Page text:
With rivals like Cruise and San Francisco robo startup, Zoox, promising to eat their lunches on ever lower fares, the ride-sharing giants are planning to ditch their human drivers as soon as possible. Lyft already has autonomous vehicles in Las Vegas(although a safety driver is still in the car). Uber's self-driving program tentatively went back on the road nine months after a fatal crash in Arizona. With the future of the company riding on it, Uber couldn't afford not to.
Basic economic pressures will make the shift to robotaxis, sadly for drivers. But the upside is that basic economics will also make car ownership even more unattractive than it currently is.
Already, the rideshare-hailing generation sees less need to own. The average monthly car payment in the U.S. is $545, and that doesn't factor in paying for parking. It doesn't work for you, and it doesn't work for the automaker, which will make more money on subscriptions or per-use services.
Future generations will think us nuts for plowing so much of our paychecks into paying off five-year loans on dangerous hunks of metal that lose their value every minute. (Most vehicles already depreciate by as much as 40 percent after 5 years; as a nation's fleet grows increasingly autonomous, the resale value of non-autonomous cars seems like it might collapse completely.)
Future generations will be right. Especially when the fuel that powers most of those hefty hunks of metal does incredible harm to the planet, what on Earth were we thinking, encouraging manufacturers to make more of them? Not all autonomous vehicles currently being tested are electric, but none are ever going to fill themselves up with gas — so over time, it makes sense that they'll all go electric for self-charging purposes.
In the U.S., dealerships make money on servicing your vehicle as well as selling it to you in the first place, which may help explain why the percentage of electric vehicles they sell is currently declining: There's less incentive for salespeople to push cars with fewer parts that require less maintenance overall. Another factor is that there's a lull in government subsidies for EVs in the U.S. right now; China is not making the same mistake.
In short, something is rotten in the state of car ownership. It is a dinosaur business that will die out in the same way that owning media on CDs and DVDs died out in the 2000s: slowly, then all at once.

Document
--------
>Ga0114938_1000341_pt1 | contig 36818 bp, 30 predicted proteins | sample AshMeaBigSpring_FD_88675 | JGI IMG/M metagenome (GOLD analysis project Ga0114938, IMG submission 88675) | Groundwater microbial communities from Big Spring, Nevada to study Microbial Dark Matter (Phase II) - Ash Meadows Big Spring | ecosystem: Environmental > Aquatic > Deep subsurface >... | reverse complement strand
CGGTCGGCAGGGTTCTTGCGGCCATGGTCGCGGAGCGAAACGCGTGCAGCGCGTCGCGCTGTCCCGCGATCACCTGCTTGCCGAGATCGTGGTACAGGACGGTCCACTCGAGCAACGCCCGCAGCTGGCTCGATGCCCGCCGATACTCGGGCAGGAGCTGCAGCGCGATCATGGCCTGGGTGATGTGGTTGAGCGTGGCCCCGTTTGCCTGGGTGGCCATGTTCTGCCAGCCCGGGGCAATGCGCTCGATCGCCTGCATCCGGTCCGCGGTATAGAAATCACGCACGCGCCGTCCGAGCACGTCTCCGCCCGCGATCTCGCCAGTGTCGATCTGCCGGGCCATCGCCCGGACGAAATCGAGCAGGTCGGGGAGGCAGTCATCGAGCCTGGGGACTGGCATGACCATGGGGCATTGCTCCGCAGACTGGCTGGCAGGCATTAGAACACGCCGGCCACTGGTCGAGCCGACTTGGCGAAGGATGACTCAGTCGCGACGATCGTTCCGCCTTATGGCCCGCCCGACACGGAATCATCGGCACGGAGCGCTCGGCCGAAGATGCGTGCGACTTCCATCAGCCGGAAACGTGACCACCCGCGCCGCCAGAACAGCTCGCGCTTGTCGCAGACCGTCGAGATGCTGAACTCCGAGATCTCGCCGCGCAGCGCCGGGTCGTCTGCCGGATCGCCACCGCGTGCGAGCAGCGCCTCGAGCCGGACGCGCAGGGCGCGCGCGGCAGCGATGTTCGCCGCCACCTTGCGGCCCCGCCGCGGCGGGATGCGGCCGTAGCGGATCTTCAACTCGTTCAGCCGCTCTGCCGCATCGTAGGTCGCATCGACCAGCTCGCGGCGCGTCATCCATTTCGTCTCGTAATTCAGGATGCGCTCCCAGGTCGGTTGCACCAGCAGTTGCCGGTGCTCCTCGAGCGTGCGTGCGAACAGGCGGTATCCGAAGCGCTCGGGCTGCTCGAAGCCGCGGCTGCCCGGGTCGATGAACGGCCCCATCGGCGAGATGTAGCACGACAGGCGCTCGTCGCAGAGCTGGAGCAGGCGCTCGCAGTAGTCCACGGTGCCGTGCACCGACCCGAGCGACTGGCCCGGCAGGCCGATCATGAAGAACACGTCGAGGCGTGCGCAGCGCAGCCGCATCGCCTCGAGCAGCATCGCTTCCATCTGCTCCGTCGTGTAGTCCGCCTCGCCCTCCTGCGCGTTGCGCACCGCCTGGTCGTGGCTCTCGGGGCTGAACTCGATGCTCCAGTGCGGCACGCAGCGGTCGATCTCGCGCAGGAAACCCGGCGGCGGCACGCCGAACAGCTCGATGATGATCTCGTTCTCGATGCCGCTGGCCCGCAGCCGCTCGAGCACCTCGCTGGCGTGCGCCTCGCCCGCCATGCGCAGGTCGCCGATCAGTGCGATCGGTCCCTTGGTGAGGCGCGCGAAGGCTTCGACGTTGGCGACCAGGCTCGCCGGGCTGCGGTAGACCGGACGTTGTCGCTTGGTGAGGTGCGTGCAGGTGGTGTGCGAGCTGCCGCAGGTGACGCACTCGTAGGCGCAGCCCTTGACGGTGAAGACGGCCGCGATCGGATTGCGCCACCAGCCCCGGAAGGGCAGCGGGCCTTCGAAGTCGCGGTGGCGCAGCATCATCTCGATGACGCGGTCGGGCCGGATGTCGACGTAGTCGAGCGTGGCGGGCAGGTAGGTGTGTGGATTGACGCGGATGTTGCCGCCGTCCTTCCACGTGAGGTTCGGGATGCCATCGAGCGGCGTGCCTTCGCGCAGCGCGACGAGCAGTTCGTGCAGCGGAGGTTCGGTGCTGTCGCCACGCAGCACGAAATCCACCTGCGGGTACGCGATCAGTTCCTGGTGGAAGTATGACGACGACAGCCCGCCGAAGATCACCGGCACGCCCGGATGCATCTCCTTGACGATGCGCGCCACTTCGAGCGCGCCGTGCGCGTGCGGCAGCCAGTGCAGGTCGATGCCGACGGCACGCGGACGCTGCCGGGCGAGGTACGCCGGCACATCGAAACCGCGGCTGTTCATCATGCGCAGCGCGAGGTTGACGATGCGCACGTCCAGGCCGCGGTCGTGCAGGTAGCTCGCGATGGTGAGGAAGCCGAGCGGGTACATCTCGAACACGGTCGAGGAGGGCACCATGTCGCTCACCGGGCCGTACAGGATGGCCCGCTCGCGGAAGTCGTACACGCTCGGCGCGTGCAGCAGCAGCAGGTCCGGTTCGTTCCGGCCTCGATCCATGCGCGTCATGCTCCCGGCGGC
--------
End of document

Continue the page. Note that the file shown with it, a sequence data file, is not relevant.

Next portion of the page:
So in the meantime, even in a pre-autonomous world, why participate in the system at all? That $545 average monthly payment breaks down to about $27 per weekday (again, not factoring in parking costs, or vacation time, or work from home days).
Even if you have no public transit options whatsoever, you can probably already get to the office and back in a rideshare for less than that (especially if you're actually, y'know, sharing the ride).
And if it costs a little more...well, isn't it worth a few bucks to avoid the hassle of driving at the crankiest hour of the morning, expending your precious caffeinated mental energy on judging which lane of slow-moving traffic is the slowest? Or the hassle of having to limit your intake at after-work drinks to a beer or two?
When it comes to car rentals for weekend trips, your options are multiplying. We're not just talking companies like Hertz or Dollar, or their 2000s counterparts like Zipcar and Car2Go. All require you to go through the hassle of picking up your rental at a specific location.
The near-term future of car rental probably looks more like Kyte, a startup that will deliver a vehicle to your front door. For now, Kyte still needs a driver to make the delivery and make her own way home — but as with all else in the world of cars, humans will not be required for long.
No one is pretending this brave new world won't come at a cost in terms of employment. We can only hope for a transition smooth enough to allow for the retraining of professional drivers, which governments should make a priority. But the benefits are incalculable: millions of fewer deaths, less road infrastructure, more livable cities. The future will offer us all the chance to inhabit a cleaner, greener, nicer neighborhood — no CGI (or CO2) required.
Compiled by Olalekan Adeleye